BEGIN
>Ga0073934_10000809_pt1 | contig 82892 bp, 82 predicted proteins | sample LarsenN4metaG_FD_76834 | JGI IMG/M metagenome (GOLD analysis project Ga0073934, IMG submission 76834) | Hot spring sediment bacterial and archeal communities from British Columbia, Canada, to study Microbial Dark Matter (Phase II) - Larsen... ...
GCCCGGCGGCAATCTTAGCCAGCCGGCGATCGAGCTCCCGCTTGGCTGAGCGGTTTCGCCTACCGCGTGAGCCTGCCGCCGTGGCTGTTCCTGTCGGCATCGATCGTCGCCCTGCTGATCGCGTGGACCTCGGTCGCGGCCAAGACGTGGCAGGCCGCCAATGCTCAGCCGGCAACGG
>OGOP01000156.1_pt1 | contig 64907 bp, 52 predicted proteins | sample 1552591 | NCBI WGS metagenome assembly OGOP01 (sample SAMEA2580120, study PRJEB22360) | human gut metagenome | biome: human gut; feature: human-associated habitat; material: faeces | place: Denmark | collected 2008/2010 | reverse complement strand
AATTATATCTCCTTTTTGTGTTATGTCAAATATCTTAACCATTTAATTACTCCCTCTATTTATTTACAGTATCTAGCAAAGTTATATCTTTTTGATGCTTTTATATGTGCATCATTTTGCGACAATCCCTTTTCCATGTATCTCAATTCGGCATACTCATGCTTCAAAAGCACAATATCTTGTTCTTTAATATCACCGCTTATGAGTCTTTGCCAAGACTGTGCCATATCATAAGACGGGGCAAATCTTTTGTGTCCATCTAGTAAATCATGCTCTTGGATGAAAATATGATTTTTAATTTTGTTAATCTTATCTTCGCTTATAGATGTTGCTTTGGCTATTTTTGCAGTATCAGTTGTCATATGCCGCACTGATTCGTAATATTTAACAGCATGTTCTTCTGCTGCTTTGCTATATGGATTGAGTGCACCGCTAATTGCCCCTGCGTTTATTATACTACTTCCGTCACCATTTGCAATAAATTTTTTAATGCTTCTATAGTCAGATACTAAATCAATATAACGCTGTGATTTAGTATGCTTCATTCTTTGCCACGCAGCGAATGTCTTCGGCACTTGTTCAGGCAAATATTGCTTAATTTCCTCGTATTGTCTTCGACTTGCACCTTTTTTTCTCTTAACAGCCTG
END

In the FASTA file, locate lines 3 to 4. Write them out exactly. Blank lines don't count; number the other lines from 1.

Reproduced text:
>OGOP01000156.1_pt1 | contig 64907 bp, 52 predicted proteins | sample 1552591 | NCBI WGS metagenome assembly OGOP01 (sample SAMEA2580120, study PRJEB22360) | human gut metagenome | biome: human gut; feature: human-associated habitat; material: faeces | place: Denmark | collected 2008/2010 | reverse complement strand
AATTATATCTCCTTTTTGTGTTATGTCAAATATCTTAACCATTTAATTACTCCCTCTATTTATTTACAGTATCTAGCAAAGTTATATCTTTTTGATGCTTTTATATGTGCATCATTTTGCGACAATCCCTTTTCCATGTATCTCAATTCGGCATACTCATGCTTCAAAAGCACAATATCTTGTTCTTTAATATCACCGCTTATGAGTCTTTGCCAAGACTGTGCCATATCATAAGACGGGGCAAATCTTTTGTGTCCATCTAGTAAATCATGCTCTTGGATGAAAATATGATTTTTAATTTTGTTAATCTTATCTTCGCTTATAGATGTTGCTTTGGCTATTTTTGCAGTATCAGTTGTCATATGCCGCACTGATTCGTAATATTTAACAGCATGTTCTTCTGCTGCTTTGCTATATGGATTGAGTGCACCGCTAATTGCCCCTGCGTTTATTATACTACTTCCGTCACCATTTGCAATAAATTTTTTAATGCTTCTATAGTCAGATACTAAATCAATATAACGCTGTGATTTAGTATGCTTCATTCTTTGCCACGCAGCGAATGTCTTCGGCACTTGTTCAGGCAAATATTGCTTAATTTCCTCGTATTGTCTTCGACTTGCACCTTTTTTTCTCTTAACAGCCTG